[Twisted-Python] epoll and other questions
andrea at cpushare.com
Thu Oct 7 17:53:34 EDT 2004
On Wed, Oct 06, 2004 at 11:02:27PM +0300, Tommi Virtanen wrote:
> then because of epoll API instability; now that epoll is no longer a
> moving target, someone should get back on the case.
Ideally with truly huge number of sockets open, the time wasted in poll
at some point would be more than the time wasted in the python
interpreter (if compared to a C source). Would be interesting to measure
the breakpoint, so when the poll cost becomes higher than the
> >twisted use epoll. I assume my application would require no change,
> >so I can start developing with current twisted, I can test it with
> >poll, and then later fix the internals when the slowdown becomes
> >noticeable. Right?
> Yes. All the different reactors implement the same interface.
> Also, notice that the default reactor most likely uses select, not poll:
> $ python -c 'from twisted.internet import reactor; print reactor'
> <twisted.internet.default.SelectReactor instance at 0x401fb16c>
> $ python -c 'from twisted.internet import pollreactor; \
> pollreactor.install(); from twisted.internet import reactor; \
> print reactor'
> <twisted.internet.pollreactor.PollReactor instance at 0x401f33ec>
good point. I'll use pollreactor for now. Apparently, I still have to
use the normal "select" reactor for interfacing with pyqt, but that's ok
since I don't (yet) need scalability on the client side...
> My gut feeling is you'll either hit an OS limit or sys.maxint,
> and the latter is pretty huge. Haven't looked at the details.
ok fine ;).
> Well, there's nothing Twisted- or even Python-specific in that.
> The solution probably depends heavily on your dataset size, access
> patterns, and available RAM. Some people advocate heavy RAM caching.
yes, heavy ram caching is fine for reads, but writes may still require
> Sendfile might be the solution, but I don't think there's any
> integration of sendfile with python, far less with twisted.
sendfile is synchronous too, so I don't think it'd solve the problem.
Plus sendfile only works from the filesystem to the network, while for
me it's almost the other way around and I've to parse the data anyways
(I'm even thinking to use pickle objects as storage for each user, but
I'm a bit afraid about the versioning and the unpickle/pickle
performance, so if I upgrade the user class and then all unpickle breaks
because I lack a on-disk format different from the in-memory format).
> Your plan on isolating disk IO to separate process(es) sounds quite
> sane. Your master process could receive the file data from the IO
> workers in blocks via a shared mmap, to avoid passing it through a
so you're saying I could already used shared mmap. but how to serialize
then? I'd need pthread_mutex for that. Otherwise if I have to serialize
through a pipe I can as well send the data through the pipe as well
(it's not going to be high bandwidth communication where an additional
memcpy matters, it'd prefer shared mem only for lowlatency and
full-userspace locking for the data producer)
> socket (even if the socket was a local TCP connection or UNIX domain).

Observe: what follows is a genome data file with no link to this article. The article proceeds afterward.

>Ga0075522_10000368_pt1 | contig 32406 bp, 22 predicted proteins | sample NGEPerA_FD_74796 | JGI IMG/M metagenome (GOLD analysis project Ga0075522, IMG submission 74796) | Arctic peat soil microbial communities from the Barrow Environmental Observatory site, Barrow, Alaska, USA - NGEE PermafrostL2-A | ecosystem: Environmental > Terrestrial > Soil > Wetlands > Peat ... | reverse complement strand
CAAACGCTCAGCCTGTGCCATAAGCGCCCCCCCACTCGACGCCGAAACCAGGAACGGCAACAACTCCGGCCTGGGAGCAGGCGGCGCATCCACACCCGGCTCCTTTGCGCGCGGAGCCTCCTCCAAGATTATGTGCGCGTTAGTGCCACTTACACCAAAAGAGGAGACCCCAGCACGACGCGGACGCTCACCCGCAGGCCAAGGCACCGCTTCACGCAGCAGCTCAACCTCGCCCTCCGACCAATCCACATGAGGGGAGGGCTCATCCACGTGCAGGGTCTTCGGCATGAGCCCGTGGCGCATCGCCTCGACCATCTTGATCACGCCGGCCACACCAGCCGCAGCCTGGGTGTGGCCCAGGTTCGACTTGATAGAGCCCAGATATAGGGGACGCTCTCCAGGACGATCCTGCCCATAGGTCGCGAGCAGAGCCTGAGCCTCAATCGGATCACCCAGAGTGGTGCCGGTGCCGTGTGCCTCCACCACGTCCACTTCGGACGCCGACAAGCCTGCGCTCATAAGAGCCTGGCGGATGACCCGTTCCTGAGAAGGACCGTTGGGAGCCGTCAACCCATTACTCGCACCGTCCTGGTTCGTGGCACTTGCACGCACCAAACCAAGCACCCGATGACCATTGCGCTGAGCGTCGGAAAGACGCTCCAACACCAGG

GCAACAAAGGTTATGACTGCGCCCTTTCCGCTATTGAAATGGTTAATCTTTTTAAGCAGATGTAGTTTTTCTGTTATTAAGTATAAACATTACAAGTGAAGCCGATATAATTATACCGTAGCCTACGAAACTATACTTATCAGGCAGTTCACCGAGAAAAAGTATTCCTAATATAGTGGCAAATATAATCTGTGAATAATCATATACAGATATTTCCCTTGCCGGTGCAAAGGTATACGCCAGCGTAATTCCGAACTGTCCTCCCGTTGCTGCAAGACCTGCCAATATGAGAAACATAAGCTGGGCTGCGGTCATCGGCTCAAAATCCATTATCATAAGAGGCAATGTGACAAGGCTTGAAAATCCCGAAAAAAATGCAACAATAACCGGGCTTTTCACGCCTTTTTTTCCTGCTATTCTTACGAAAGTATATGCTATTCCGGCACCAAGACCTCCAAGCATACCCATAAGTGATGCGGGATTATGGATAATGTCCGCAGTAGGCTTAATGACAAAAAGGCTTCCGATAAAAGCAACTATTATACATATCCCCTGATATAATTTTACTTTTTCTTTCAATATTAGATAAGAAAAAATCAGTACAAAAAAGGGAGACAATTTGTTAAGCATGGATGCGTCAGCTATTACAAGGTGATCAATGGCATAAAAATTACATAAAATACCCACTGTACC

> Don't know if that optimization is worth it; I would delay writing
> any extra code until the problem actually shows up.
> Note that python threading is very likely _not_ what you want;
> the threads synchronize in the interpreter level quite a lot.
agreed, it's not really scaling. This is also why I doubt the
serialization through shmem would work well, unless I write a module
from scratch for the pthread_mutex futex driven locking.
> >Another thing I plan doing is to ship the public key (matching the
> >private key stored only on the server) on the client source tarball,
> >this way as far as people downloaded the right tarball, they will be
> >able to securely connect to the server since they will be able to
> >check the signature. Is there any example of this idea (public key
> >stored in a file in the client package) available somewhere?
> SFS (secure file system) does something like that. The info page
> included has this:
> SFS clients require no configuration. Simply run the program
> `sfscd', and a directory `/sfs' should appear on your system.
> To test your client, access our SFS test server. Type the
> following commands:
> % cd /firstname.lastname@example.org,uzwadtctbjb3dg596waiyru8cx5kb4an
> % cat CONGRATULATIONS
> You have set up a working SFS client.
> Note that the `/email@example.com,...' directory does not need to
> exist before you run the `cd' command. SFS transparently mounts
> new servers as you access them.
> The part after the comma is a hash of the public key the server at
> sfs.fs.net must present, in order to be accepted.
I found sfscd program, but it's not a python program and it seems a bit
different from what I wanted to do. My object was to create a
private/public key pair, and to use an SSL library to load that file
automatically and use it as the public/private key. My point is that if
twisted supports the native ssh protocol from id_rsa* than it'll be a
joke to implement my public/private key in a file too. I was just
trying to reuse whatever is available right now, be it
SSH/SSL/sshtunnel/whatever as transport for the encryption. So if you've
a suggestion of what encrypted transport to use that's welcome.
Thank you very much for the help!
More information about the Twisted-Python